Supporting 80's legends the Human League in their home town may be unnerving for some. Not, it seems, for Manchester-based three piece Performance who gave us a set of pure 80's based synth and drum machine pop. Joe Stretch (internationally published author and lead singer) channeled Bowie, Numan and of course Phil Oakey from his floppy fringe to his black trench coat. Joe Cross presided over a complicated set up of laptop, synth and drum machine and Laura Marsden gave us guitar, keyboard, drums and the vocal strength and clarity of Carol Decker.

It seems that the path to glory has been less than straightforward. They have been told to change their name (repeatedly), had to put up with each other and what we might tactfully refer to as a turbulent time with the label. 'Red Brick Heart' is their second album. A quick tour of the band's MySpace page throws up a quote from the new album’s producer, Cliff Jones -"I’ve honestly never met a more sombre bunch of people in my life. It’s unclear to me why they make pop music." That pretty much sums them up.

The backdrop of a projector showing flickering art school style images, the moody looking singer avoiding eye contact, mostly keeping his movements to a minimum and occasionally exploding into brief jerky dance moves is all very evocative of early Joy Division or Human League gigs. Supporting the later, undoubted electropop legends feels a perfect fit. Photographer for this piece, Mel Preston summed it up as Performance are the before and the Human League are the after. But don't think for a moment that Performance are merely a derivative, cheap rip off of the original. Whilst their influences are clear to see they have that vital individualism. The best thing I think you can ever say about a support band is that they got a positive reaction from the crowd and Performance did. I even saw people starting to dance and the applause was genuine rather than the usual "Yeah, thanks for showing up and now bugger off so we can get to the main event" you would normally expect to hear.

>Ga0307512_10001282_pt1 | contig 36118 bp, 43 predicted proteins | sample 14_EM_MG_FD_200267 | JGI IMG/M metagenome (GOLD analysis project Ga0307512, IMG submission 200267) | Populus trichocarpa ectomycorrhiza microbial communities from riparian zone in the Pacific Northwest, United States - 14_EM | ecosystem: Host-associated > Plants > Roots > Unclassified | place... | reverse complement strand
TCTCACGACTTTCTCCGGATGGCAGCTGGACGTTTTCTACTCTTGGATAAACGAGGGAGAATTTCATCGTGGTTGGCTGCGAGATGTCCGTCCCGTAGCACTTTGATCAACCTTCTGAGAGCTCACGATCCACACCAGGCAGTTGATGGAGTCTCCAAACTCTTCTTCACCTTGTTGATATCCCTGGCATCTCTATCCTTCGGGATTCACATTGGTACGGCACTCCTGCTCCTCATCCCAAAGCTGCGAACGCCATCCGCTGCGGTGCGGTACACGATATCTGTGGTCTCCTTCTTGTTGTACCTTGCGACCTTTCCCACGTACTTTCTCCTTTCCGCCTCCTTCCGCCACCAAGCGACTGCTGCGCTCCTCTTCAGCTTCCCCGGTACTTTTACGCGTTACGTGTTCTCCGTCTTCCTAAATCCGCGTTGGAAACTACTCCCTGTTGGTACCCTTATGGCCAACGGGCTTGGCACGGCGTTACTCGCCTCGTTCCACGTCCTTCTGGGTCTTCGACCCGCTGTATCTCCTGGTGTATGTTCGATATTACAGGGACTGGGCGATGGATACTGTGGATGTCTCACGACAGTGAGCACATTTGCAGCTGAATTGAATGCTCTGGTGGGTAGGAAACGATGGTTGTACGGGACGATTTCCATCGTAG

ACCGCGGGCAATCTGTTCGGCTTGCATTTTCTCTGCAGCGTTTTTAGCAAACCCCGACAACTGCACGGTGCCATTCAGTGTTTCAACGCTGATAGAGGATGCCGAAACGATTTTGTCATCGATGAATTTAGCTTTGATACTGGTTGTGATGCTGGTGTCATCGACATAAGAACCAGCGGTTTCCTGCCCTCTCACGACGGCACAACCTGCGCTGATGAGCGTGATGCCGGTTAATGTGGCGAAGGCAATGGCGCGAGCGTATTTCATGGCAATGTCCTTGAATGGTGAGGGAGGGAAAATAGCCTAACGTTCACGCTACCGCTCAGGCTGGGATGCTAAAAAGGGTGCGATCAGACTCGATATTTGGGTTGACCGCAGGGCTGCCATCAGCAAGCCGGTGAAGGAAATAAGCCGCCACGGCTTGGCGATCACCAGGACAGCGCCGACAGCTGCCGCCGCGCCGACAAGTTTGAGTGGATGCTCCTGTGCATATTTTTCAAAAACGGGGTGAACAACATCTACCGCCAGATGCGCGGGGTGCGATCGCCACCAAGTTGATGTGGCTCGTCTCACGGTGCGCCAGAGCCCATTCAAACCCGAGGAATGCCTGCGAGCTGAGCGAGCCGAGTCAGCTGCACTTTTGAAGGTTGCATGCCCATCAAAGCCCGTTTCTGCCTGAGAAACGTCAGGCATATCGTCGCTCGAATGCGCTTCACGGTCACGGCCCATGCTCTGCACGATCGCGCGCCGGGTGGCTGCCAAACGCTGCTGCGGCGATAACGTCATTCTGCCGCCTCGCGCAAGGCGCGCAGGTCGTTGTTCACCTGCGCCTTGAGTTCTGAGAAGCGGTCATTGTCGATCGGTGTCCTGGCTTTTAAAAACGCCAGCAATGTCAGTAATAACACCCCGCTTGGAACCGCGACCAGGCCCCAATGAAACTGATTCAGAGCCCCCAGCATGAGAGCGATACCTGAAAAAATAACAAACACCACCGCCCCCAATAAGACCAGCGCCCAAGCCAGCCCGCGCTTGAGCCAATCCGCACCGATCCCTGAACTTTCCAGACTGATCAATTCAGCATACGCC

During the main event Oakey even thanked Performance and praised their set, proof indeed not only that Performance are great, but also that the Human League are a very generous band. I plan to locate and listen to their studio albums now, to see if that vitality and movement that can be so persuasive in person and then lacking on CD is present. I fully expect it will be.


The photographs that accompany this article were taken for Pennyblackmusic by Mel Preston.













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